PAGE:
Packaged in a deluxe, heavy duty 6 panel digipak and insert containing an essay from David Rothenberg and Michael Deal designed whale song visualizations.
What record album was so important that ten million copies of it needed to be pressed at once? You guessed it. Songs of the Humpback Whale. In 1979 National Geographic Magazine inserted a flexible "sound page" inside the back cover of all of its editions in twenty-five languages, and that is supposedly how many they printed. No human pop star has ever received such magnanimous treatment, so what is it that is so special about the songs of the humpback whale?
Well, for one, humans knew nothing of this fabulous sound until the US Navy released its classified recordings at the end of the 1960s, at the very moment the world was most poised to listen to the unknown, the psychedelic, and the trippiest of sounds. Humpback whale song fit the bill perfectly. From high wails to deep growls to rhythmic scratches to tearful moans, it encompasses the full range of emotions in the longest song performed by any animal, a tune that can go on for nearly twenty-four hours at a time. People are often moved to tears when they hear such intensity for the first time. Some cannot believe it could ever come from a place as silent as the sea. This song inspired the global movement to Save the Whales which continues unto this day.
People tend to assume humpback whale song just a "whaaaaaaaaaaaaaaooooh" and leave it at that. But if you sit down and listen to a complete humpback performance you will find that the long moan is only one note in a complex composition, with distinct phrases, repetition, structure, organization, shape and form akin to many kinds of human music. This is no random outburst of cries and whispers, but a song with power, verve, identity, and design.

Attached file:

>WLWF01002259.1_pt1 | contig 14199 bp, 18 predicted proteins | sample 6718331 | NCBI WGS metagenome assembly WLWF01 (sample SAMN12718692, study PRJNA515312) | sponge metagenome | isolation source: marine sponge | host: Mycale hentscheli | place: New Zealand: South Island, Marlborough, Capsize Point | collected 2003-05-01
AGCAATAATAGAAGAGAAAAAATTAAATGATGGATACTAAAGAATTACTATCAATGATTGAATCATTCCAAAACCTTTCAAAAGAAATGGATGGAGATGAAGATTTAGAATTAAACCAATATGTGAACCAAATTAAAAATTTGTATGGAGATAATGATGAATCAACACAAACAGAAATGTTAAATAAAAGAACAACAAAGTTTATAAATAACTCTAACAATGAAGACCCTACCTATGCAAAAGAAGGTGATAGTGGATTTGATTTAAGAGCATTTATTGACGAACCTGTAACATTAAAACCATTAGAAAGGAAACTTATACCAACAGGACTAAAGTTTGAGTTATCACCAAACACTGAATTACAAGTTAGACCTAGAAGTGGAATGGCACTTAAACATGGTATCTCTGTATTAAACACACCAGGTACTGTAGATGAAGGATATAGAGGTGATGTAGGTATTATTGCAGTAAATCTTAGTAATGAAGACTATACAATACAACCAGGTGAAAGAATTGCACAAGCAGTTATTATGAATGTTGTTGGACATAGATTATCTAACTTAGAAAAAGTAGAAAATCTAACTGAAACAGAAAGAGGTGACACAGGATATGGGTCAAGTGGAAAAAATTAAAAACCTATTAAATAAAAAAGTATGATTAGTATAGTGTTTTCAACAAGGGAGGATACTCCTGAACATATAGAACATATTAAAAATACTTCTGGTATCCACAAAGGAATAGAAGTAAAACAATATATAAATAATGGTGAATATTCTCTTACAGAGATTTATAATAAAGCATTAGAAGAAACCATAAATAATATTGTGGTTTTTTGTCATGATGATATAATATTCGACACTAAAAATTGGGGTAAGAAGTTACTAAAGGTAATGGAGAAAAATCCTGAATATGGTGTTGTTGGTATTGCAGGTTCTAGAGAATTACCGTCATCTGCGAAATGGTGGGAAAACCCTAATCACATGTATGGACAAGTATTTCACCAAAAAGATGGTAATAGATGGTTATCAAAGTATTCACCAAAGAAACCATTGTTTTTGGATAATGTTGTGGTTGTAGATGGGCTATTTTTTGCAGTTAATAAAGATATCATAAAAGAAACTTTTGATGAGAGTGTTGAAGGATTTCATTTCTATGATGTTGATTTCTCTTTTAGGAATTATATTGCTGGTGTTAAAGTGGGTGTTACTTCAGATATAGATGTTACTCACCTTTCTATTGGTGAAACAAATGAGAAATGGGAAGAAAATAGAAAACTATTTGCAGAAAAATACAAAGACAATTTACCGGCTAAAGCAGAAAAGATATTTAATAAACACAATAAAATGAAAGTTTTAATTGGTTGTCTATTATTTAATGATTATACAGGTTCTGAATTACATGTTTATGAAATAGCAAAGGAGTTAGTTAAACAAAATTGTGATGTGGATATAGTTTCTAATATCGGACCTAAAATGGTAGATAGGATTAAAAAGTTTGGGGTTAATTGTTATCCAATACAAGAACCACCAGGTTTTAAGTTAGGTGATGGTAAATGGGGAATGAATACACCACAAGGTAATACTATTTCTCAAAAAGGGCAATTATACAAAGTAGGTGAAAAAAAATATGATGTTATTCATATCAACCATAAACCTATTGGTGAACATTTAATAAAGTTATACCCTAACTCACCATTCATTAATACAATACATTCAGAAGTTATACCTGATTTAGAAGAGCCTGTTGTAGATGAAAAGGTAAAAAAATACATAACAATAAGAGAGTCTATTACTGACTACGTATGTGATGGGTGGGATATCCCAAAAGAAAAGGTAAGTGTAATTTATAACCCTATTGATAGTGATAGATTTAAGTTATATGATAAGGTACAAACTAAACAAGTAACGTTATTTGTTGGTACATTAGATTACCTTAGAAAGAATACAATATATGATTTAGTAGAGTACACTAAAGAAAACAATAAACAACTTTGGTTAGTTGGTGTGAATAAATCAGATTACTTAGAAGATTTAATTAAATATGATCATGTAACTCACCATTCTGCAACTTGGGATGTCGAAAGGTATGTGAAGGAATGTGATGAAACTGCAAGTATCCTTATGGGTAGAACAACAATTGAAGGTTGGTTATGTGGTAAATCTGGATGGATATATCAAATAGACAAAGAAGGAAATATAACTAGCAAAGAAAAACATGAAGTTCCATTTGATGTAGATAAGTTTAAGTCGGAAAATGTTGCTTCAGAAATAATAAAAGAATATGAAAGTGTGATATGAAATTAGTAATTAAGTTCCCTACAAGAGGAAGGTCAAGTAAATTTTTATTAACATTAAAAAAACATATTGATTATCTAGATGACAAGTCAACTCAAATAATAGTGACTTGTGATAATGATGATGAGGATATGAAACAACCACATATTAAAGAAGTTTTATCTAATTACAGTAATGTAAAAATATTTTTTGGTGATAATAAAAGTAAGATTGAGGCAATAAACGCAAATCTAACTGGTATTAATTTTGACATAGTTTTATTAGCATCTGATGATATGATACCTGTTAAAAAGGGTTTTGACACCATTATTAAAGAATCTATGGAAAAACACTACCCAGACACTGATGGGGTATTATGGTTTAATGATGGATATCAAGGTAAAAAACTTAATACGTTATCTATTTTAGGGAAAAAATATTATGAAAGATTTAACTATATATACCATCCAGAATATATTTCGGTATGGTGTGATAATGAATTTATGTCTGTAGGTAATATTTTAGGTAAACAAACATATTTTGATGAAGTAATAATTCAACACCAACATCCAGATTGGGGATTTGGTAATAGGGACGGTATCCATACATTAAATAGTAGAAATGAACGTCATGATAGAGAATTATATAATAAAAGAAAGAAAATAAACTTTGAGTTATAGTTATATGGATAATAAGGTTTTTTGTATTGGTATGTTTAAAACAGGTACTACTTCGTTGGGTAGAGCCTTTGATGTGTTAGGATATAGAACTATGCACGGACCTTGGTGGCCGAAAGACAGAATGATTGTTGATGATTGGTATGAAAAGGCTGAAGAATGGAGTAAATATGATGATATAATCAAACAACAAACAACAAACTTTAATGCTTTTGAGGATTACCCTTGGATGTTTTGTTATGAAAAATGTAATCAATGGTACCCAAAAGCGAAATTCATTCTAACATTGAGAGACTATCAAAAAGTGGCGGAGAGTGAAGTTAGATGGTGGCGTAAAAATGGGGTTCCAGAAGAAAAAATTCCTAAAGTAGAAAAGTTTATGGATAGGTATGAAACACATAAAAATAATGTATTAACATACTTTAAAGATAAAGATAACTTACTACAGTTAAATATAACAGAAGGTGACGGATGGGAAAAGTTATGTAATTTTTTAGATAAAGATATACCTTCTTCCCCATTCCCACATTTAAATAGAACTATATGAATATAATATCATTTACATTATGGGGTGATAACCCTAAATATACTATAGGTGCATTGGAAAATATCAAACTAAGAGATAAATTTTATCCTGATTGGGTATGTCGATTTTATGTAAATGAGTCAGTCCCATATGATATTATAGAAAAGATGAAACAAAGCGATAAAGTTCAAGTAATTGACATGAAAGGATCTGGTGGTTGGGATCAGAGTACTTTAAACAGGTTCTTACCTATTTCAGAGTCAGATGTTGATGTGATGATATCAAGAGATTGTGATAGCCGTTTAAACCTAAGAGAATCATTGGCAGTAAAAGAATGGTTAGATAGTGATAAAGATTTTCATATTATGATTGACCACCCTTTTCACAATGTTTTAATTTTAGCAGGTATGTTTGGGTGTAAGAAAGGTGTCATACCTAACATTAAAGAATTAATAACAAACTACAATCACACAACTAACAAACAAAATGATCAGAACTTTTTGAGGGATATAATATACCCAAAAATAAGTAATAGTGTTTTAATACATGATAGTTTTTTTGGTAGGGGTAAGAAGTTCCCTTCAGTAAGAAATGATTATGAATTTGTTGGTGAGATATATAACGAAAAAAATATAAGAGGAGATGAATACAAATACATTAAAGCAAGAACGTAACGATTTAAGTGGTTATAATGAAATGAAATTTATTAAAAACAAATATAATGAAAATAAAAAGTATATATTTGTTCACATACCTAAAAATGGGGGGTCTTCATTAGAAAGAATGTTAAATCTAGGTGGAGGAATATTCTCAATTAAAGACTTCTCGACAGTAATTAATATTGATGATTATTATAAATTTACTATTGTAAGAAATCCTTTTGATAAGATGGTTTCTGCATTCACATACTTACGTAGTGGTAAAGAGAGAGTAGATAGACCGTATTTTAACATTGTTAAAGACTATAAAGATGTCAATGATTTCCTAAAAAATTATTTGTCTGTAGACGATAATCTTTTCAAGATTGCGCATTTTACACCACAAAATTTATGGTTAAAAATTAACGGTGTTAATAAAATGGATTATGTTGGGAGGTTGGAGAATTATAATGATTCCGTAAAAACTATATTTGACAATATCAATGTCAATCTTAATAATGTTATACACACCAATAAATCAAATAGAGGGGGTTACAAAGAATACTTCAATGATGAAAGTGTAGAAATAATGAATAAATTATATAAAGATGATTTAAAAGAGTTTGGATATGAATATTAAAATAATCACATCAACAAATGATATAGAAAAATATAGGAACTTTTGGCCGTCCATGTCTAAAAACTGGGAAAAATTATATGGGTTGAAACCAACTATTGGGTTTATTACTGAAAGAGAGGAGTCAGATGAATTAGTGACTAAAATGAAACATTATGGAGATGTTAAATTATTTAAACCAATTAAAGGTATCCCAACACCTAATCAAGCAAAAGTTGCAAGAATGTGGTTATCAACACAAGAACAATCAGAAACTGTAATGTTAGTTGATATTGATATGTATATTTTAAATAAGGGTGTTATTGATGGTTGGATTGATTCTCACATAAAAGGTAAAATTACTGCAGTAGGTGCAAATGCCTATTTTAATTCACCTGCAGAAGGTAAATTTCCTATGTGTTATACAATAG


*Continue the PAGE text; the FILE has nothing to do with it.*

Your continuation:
It is a desire to go beyond memory and into the sounds of reality that has led us to release New Songs of the Humpback Whale, which aims to gather the best recent recordings of scientists and whale listeners the globe over to give all of us a chance to assess what has happened to whale song over the past few decades. One can hear gradual changes in humpback song from year to year, with some phrases lengthening, others shortening, others disappearing altogether as new variations appear. The change can be heard month to month, and even week to week within a single season. Today's whale songs should sound quite different from what he fondly remembers from the sixties. But is their musical culture going downhill? Or is it on the rise? Or just changing? Can we humans even tell the difference?
To tell the difference infographic designer Michael Deal has created a new way to visualize humpback whale song, based on sonograms familiar to sound scientist but simplified into colorful glyphs making the structure of this grand underwater music easier to understand than ever before.
Though humpback whale song did not evolve for humans to appreciate, it may be no accident that we do. Upon hearing the great song for the first time, whale scientist Roger Payne said he heard the size of the ocean, "as if I had walked into a dark cave to hear wave after wave of echoes cascading back from the darkness beyond.... That's what whales do, give the ocean its voice."
It is a desire to go beyond memory and into the sounds of reality that has led us to release New Songs of the Humpback Whale, which aims to gather the best recent recordings of scientists and whale listeners the globe over to give all of us a chance to assess what has happened to whale song over the past few decades. David Rothenberg, author of THOUSAND MILE SONG, about making music with whales, veteran of live whale-human interactions on the CD WHALE MUSIC, has now scoured the world for the finest recent recordings of the solo songs of male humpback whales, some of which can go on for nearly twenty four hours.